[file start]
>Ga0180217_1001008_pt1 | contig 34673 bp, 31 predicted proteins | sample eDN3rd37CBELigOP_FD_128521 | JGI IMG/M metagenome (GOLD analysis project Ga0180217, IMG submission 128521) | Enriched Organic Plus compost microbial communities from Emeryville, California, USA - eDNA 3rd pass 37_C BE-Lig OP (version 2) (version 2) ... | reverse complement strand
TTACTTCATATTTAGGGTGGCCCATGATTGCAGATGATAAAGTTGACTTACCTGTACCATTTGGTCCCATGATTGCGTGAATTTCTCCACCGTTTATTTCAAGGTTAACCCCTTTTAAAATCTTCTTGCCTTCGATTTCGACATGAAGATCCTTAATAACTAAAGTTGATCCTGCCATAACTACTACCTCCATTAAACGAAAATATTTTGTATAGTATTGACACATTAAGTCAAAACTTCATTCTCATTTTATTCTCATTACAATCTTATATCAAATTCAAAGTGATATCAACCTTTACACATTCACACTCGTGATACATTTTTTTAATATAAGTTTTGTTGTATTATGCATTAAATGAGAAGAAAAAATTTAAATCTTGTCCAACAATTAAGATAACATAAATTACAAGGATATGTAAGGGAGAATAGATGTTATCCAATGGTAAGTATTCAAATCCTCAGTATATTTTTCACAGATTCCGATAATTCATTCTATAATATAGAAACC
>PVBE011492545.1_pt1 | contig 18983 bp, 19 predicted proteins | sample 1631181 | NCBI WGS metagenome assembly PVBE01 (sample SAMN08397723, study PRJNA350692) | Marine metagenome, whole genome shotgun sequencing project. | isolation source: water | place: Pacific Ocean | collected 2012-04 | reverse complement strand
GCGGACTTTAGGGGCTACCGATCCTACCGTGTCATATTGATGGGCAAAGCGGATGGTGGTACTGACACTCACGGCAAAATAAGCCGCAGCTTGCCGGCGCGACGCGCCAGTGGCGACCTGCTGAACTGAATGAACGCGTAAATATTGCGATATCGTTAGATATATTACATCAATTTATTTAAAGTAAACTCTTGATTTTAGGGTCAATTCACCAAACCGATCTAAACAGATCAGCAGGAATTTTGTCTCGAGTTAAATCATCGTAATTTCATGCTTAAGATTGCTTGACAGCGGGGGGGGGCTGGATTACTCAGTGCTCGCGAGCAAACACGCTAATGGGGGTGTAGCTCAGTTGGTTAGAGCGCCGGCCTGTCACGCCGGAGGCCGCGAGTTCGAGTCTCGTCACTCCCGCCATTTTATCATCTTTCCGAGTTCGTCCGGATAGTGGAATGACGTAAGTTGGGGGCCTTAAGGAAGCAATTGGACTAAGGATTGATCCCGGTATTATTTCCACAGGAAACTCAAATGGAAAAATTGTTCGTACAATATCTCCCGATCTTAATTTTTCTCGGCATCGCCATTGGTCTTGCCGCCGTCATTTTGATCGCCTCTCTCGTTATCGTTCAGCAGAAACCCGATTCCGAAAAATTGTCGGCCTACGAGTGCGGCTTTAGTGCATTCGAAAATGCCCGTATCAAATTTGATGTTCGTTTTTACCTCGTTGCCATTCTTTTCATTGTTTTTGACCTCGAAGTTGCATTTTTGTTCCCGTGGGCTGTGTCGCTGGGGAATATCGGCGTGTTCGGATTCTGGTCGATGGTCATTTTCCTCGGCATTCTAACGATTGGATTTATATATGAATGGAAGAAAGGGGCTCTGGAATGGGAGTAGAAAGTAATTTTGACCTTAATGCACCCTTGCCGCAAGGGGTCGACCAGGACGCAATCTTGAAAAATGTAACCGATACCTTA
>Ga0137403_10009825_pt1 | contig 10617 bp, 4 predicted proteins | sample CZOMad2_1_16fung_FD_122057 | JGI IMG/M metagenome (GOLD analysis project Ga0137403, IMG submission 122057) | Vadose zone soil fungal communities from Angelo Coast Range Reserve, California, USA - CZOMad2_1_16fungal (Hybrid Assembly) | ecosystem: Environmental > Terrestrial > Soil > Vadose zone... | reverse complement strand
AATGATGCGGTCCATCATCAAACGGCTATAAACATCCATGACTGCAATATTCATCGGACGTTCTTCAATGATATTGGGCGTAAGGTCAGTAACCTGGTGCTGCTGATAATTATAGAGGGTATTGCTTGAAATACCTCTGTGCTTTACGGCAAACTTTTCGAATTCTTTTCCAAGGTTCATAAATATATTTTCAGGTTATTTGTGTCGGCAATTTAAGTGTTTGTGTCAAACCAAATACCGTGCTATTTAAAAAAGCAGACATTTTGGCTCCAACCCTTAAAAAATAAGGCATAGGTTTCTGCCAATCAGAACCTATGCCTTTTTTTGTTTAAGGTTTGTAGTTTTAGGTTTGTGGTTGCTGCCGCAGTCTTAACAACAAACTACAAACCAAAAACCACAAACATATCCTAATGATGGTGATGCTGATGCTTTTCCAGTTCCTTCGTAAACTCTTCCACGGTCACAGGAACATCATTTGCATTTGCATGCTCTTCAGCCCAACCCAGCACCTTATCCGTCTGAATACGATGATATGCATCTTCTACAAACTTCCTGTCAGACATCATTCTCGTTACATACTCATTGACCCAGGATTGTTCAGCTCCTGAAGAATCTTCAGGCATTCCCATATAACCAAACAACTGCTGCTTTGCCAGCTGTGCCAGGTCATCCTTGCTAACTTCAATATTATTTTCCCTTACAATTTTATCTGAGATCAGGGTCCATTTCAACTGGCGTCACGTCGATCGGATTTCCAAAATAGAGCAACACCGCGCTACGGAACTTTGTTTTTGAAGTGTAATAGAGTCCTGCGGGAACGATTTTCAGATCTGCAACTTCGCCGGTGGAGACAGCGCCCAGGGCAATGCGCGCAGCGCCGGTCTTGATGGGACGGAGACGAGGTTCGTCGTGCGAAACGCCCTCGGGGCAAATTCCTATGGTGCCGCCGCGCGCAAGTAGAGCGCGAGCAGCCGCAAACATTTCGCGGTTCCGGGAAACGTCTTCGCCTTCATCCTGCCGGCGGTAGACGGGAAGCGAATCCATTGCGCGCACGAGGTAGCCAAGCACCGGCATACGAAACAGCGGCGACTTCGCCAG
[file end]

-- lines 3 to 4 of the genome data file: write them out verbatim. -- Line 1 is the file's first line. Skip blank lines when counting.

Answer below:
>PVBE011492545.1_pt1 | contig 18983 bp, 19 predicted proteins | sample 1631181 | NCBI WGS metagenome assembly PVBE01 (sample SAMN08397723, study PRJNA350692) | Marine metagenome, whole genome shotgun sequencing project. | isolation source: water | place: Pacific Ocean | collected 2012-04 | reverse complement strand
GCGGACTTTAGGGGCTACCGATCCTACCGTGTCATATTGATGGGCAAAGCGGATGGTGGTACTGACACTCACGGCAAAATAAGCCGCAGCTTGCCGGCGCGACGCGCCAGTGGCGACCTGCTGAACTGAATGAACGCGTAAATATTGCGATATCGTTAGATATATTACATCAATTTATTTAAAGTAAACTCTTGATTTTAGGGTCAATTCACCAAACCGATCTAAACAGATCAGCAGGAATTTTGTCTCGAGTTAAATCATCGTAATTTCATGCTTAAGATTGCTTGACAGCGGGGGGGGGCTGGATTACTCAGTGCTCGCGAGCAAACACGCTAATGGGGGTGTAGCTCAGTTGGTTAGAGCGCCGGCCTGTCACGCCGGAGGCCGCGAGTTCGAGTCTCGTCACTCCCGCCATTTTATCATCTTTCCGAGTTCGTCCGGATAGTGGAATGACGTAAGTTGGGGGCCTTAAGGAAGCAATTGGACTAAGGATTGATCCCGGTATTATTTCCACAGGAAACTCAAATGGAAAAATTGTTCGTACAATATCTCCCGATCTTAATTTTTCTCGGCATCGCCATTGGTCTTGCCGCCGTCATTTTGATCGCCTCTCTCGTTATCGTTCAGCAGAAACCCGATTCCGAAAAATTGTCGGCCTACGAGTGCGGCTTTAGTGCATTCGAAAATGCCCGTATCAAATTTGATGTTCGTTTTTACCTCGTTGCCATTCTTTTCATTGTTTTTGACCTCGAAGTTGCATTTTTGTTCCCGTGGGCTGTGTCGCTGGGGAATATCGGCGTGTTCGGATTCTGGTCGATGGTCATTTTCCTCGGCATTCTAACGATTGGATTTATATATGAATGGAAGAAAGGGGCTCTGGAATGGGAGTAGAAAGTAATTTTGACCTTAATGCACCCTTGCCGCAAGGGGTCGACCAGGACGCAATCTTGAAAAATGTAACCGATACCTTA